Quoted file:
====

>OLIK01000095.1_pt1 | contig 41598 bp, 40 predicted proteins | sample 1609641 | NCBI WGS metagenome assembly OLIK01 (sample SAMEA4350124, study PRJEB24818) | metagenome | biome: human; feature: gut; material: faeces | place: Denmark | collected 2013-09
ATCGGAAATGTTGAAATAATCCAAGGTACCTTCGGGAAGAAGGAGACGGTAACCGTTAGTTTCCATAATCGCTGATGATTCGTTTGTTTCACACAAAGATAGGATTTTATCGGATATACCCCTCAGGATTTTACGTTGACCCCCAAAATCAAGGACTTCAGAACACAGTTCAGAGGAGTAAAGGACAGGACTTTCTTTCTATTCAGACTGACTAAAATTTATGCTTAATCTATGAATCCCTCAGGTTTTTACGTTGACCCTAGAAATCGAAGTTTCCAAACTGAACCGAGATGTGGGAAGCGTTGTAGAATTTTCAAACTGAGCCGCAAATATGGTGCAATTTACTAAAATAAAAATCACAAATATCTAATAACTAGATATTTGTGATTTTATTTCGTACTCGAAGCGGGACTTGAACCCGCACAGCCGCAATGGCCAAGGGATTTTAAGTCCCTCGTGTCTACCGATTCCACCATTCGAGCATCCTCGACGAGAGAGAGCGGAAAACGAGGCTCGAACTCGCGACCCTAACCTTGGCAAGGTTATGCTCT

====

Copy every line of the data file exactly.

>OLIK01000095.1_pt1 | contig 41598 bp, 40 predicted proteins | sample 1609641 | NCBI WGS metagenome assembly OLIK01 (sample SAMEA4350124, study PRJEB24818) | metagenome | biome: human; feature: gut; material: faeces | place: Denmark | collected 2013-09
ATCGGAAATGTTGAAATAATCCAAGGTACCTTCGGGAAGAAGGAGACGGTAACCGTTAGTTTCCATAATCGCTGATGATTCGTTTGTTTCACACAAAGATAGGATTTTATCGGATATACCCCTCAGGATTTTACGTTGACCCCCAAAATCAAGGACTTCAGAACACAGTTCAGAGGAGTAAAGGACAGGACTTTCTTTCTATTCAGACTGACTAAAATTTATGCTTAATCTATGAATCCCTCAGGTTTTTACGTTGACCCTAGAAATCGAAGTTTCCAAACTGAACCGAGATGTGGGAAGCGTTGTAGAATTTTCAAACTGAGCCGCAAATATGGTGCAATTTACTAAAATAAAAATCACAAATATCTAATAACTAGATATTTGTGATTTTATTTCGTACTCGAAGCGGGACTTGAACCCGCACAGCCGCAATGGCCAAGGGATTTTAAGTCCCTCGTGTCTACCGATTCCACCATTCGAGCATCCTCGACGAGAGAGAGCGGAAAACGAGGCTCGAACTCGCGACCCTAACCTTGGCAAGGTTATGCTCT